Life is that continuous, dynamic flow of authentic impulses, dreams and desires. This flow is often blocked by the fixed, illusory figures that people construct and carry with them. These fictitious forms, such as moral values, ideals and social conventions, eventually dominate and overwhelm the natural dynamics and pure essence of the individual.
Can a person then abandon their fixed forms, listen to their inner self and perhaps grow their consciousness by overcoming their contradictory and controversial relationship with their figure?
When the individual wears one of these forms, in order to adapt to certain social circumstances, he has the illusion that he has realised the best of himself, but once the figure has been constructed, it is impossible to get rid of it and, on the other hand, society would not allow it.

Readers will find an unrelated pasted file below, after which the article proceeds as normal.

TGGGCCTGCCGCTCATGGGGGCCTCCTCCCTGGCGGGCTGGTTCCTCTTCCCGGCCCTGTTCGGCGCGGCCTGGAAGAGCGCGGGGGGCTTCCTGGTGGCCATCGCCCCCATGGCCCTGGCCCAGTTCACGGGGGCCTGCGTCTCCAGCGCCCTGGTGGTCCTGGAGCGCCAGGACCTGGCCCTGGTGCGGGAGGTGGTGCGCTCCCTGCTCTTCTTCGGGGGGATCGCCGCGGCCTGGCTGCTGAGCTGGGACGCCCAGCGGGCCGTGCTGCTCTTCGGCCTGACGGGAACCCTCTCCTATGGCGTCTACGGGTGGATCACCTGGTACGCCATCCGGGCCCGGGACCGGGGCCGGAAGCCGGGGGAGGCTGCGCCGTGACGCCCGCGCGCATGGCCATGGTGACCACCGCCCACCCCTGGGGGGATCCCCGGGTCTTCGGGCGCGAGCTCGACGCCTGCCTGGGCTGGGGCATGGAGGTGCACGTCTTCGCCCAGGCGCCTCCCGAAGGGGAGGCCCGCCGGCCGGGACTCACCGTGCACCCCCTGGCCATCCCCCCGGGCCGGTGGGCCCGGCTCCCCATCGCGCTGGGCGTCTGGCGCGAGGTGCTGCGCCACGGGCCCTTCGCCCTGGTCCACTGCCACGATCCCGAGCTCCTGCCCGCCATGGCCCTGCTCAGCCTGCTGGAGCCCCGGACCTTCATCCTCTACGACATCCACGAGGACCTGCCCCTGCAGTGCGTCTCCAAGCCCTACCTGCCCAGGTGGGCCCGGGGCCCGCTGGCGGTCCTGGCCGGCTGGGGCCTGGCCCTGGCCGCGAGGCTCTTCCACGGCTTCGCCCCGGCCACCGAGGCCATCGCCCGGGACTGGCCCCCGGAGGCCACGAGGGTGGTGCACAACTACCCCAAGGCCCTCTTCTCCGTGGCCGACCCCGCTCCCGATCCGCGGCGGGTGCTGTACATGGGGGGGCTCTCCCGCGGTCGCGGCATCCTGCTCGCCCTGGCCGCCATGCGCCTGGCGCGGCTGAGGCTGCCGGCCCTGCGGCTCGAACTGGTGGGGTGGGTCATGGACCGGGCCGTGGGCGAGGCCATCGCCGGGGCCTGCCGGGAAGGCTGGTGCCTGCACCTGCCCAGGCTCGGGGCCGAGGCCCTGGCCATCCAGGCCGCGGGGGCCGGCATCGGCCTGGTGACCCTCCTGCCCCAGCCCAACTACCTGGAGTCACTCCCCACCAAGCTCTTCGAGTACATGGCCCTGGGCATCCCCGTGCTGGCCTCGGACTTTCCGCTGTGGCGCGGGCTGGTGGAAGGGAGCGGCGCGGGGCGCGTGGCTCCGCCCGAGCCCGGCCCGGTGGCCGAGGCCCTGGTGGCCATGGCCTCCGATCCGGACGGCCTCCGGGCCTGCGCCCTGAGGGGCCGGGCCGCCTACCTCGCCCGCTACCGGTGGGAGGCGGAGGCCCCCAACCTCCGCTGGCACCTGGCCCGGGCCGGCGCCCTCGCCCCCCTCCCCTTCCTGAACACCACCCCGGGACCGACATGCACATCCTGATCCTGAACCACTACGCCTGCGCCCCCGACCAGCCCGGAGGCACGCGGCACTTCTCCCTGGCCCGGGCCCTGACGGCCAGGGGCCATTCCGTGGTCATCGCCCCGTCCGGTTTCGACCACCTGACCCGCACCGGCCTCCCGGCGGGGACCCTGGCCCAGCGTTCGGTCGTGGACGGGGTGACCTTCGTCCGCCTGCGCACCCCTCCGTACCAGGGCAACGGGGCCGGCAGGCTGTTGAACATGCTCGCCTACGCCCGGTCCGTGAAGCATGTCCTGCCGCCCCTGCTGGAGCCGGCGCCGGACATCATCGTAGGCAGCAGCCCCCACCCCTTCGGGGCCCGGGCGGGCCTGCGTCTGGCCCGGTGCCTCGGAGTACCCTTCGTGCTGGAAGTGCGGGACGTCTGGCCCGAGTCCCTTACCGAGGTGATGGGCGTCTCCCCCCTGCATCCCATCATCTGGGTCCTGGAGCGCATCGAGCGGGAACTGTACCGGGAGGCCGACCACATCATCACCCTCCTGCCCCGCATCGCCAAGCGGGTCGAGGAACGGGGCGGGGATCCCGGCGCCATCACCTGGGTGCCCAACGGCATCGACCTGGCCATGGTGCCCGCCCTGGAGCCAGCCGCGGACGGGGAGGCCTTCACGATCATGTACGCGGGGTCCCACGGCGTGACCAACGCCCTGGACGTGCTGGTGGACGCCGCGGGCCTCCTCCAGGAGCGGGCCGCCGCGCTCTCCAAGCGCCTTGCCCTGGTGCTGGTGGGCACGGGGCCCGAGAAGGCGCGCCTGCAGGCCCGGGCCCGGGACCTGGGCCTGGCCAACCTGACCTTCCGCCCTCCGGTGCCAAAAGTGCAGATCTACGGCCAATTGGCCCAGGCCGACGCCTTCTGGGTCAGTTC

This contrast between reality and appearance gives rise to the drama of the human being, who is forced to block his inner vital instinct and take on an imposed mask.
When the mechanism that drives us to live immersed in form is interrupted, our adherence to form, to society, fails and we become strangers to ourselves and subservient to the stranger that invades us.
Contemporary dance and figure theatre blend harmoniously to convey in movement the emotional state of an individual grappling with a controversial relationship with his form, with that way of life that he drags behind him almost unconsciously, suffering it as a self-deception that determines his acts and hinders his existence, a stranger he cannot ignore.
The figure and the performer thus pass through harmony and conflict, deceiving the eye of the spectator, bringing to the stage the element of illusion: who is manipulating whom?
An exciting reflection on the existential aspects of identity (the leitmotif of Sara Angius’ choreographic research), in which the spectator does not reflect on how she appears on the outside, but on how she feels on the inside.